CBD market still fragmented by risks in interstate commerce

People check out CBD products at the USA CBD Expo in Miami Beach, Fla., on Friday. Photo by Paul Brinkmann/UPI

MIAMI BEACH, Fla., Aug. 2 (UPI) —┬áRapid expansion in cannabidiol and hemp markets still is hampered by risk of moving food, beverage and cosmetic items across state lines, speakers at a large CBD conference in Miami Beach said Friday.

That’s because, even though commercial hemp is now legal in the United States, the legal status of CBD is still murky and differs by state.

“Start where you are, and maybe find a partner in another state for production there,” said Dan Anglin, co-founder and CEO of CannAmerica, a publicly traded CBD and marijuana company.

“That’s what every brand in Colorado does today. Right now, you technically can’t even fly it in a plane or on navigable waters because that’s federally regulated,” Anglin said.

Thousands of people interested in CBD flowed into the USA CBD Expo at the Miami Beach Convention Center in Florida on Friday, trying to learn how to get into the exploding market.

CBD is a non-intoxicating compound that comes from hemp, a cousin to the marijuana plant. The 2018 Farm Bill cleared away the last remaining legal barriers to commercial hemp production.

Anglin said he’s interested in expanding to Florida, the nation’s third-largest state. CannAmerica is based in Vancouver, British Columbia, Canada, but has partners in Colorado, Nevada and Maryland.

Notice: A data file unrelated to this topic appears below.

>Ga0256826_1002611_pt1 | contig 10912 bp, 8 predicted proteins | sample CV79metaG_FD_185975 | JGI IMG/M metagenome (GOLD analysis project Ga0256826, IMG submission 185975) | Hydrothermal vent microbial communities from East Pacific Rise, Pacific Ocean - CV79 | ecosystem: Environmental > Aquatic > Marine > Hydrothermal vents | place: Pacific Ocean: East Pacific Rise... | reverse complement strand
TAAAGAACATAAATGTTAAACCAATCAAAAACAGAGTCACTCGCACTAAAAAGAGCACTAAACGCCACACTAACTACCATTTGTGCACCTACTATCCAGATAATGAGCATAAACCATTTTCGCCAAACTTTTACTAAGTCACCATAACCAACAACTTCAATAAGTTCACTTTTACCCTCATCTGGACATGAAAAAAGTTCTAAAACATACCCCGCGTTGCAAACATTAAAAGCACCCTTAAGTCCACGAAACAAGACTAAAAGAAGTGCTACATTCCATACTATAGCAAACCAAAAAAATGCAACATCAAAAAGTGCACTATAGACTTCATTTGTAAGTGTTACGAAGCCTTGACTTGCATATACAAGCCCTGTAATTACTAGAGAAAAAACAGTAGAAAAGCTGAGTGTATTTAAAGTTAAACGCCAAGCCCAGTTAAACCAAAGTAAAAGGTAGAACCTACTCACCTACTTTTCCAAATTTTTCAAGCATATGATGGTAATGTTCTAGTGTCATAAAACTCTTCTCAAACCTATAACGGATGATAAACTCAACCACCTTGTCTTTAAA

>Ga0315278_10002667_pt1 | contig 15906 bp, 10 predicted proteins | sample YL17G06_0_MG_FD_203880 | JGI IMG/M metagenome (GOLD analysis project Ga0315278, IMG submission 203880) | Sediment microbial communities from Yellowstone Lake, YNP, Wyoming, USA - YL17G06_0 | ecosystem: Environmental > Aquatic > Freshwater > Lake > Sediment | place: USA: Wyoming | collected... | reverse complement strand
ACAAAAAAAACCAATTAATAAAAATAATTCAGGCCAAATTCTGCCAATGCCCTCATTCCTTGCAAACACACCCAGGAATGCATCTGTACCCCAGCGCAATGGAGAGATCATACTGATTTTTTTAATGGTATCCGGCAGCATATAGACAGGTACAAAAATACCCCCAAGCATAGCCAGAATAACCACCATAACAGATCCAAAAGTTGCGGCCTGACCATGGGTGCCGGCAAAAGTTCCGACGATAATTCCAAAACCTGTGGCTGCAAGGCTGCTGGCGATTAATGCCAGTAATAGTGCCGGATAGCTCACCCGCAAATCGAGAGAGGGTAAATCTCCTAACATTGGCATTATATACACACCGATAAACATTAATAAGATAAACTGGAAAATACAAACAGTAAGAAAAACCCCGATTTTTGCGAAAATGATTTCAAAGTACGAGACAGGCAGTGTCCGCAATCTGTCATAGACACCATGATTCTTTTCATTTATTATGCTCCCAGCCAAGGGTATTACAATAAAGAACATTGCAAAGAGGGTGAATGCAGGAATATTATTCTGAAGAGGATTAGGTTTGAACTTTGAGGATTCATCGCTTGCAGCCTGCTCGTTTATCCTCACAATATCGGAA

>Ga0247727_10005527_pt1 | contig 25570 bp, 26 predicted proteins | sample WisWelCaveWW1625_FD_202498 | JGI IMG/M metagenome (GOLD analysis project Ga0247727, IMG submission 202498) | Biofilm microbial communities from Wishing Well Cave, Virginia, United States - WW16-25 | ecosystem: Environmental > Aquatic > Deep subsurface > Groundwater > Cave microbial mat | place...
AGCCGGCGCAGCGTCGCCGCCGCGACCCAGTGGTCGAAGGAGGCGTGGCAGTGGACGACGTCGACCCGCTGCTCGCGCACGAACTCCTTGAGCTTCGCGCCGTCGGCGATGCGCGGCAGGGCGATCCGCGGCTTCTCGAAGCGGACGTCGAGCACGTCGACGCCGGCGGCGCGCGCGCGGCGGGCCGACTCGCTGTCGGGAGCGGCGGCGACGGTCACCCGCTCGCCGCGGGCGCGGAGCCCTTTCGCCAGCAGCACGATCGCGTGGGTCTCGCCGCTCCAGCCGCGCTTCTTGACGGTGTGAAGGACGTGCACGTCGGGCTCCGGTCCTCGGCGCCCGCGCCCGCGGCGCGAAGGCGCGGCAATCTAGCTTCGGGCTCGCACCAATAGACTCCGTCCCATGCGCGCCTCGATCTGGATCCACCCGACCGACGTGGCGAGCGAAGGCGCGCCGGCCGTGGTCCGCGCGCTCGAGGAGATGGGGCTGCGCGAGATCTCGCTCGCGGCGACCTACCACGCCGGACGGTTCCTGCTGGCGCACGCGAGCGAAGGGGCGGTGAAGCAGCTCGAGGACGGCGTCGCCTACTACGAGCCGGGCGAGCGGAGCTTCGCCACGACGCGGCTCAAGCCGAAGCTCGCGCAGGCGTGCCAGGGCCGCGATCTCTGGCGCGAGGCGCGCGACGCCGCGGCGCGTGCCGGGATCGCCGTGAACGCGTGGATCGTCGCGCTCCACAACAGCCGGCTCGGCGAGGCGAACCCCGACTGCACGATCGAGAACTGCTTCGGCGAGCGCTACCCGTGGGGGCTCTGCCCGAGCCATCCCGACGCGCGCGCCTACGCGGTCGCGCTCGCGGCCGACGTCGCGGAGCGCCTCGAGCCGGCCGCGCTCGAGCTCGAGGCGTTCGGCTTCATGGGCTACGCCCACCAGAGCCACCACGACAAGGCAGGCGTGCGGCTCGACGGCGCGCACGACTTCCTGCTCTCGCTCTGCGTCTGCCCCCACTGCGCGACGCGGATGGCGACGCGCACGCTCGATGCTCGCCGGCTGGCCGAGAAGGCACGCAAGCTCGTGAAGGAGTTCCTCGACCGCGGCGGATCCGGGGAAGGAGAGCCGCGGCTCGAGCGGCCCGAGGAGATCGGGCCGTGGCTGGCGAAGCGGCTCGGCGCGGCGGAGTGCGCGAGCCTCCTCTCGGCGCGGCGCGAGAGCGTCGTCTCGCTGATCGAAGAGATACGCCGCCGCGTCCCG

The CEO said there’s still a lingering perception that CBD business people are criminals. He advised advertising products with the word hemp, rather than CBD. He also suggested that people in the industry should educate themselves about regulations and lobby hard for clear and fair rules.

“The anti-pot lobby will show up. They think if you’re in this industry, you might be smoking pot,” he said.

Nathan Hall, a businessman and farmer from Kentucky, knew all too well what Anglin was talking about. He said he and his girlfriend were arrested in a small mountain town in Virginia as they transported 800 young hemp plants to a field for planting.

“They thought they’d made a big drug bust, even though we had valid Kentucky hemp growers license,” Hall said.

The charges were dropped a few days later when an expert told the police the plants were hemp.

Hall views hemp as a potential solution to Eastern Kentucky’s economic woes tied to a declining coal industry. His startup company, Pine Mountain Remedies, has joined a fledgling Kentucky Organic Hemp Coalition. Hemp, which is also valued for its fiber and oil, also is widely considered as a replacement for declining tobacco crops.

Miami consultant Silvia Valderrama was among the crowd listening to Anglin. She is advising a Calgary, Canada-based manufacturer of cannabis medical products, Ecopharm Biosciences, on how to enter U.S. markets. CBD commonly is sold as a tincture or vape oil and in capsules or creams.

“We’re trying to decide which states to enter and how to package it, but we are probably coming to Florida,” she said. “We were going to label it as CBD, but after listening to this, I think we might change it to hemp.”

Ecopharm grows hemp in Colombia, where the crop is well-suited to a climate more famous for growing Colombian coffee.

“We can grow four crops a year in Colombia,” said Daniel Vargas, chief financial officer for Zativa Group, based in the Rio Negro area of Colombia.

Zativa plans to sell hemp raw materials internationally, he said.

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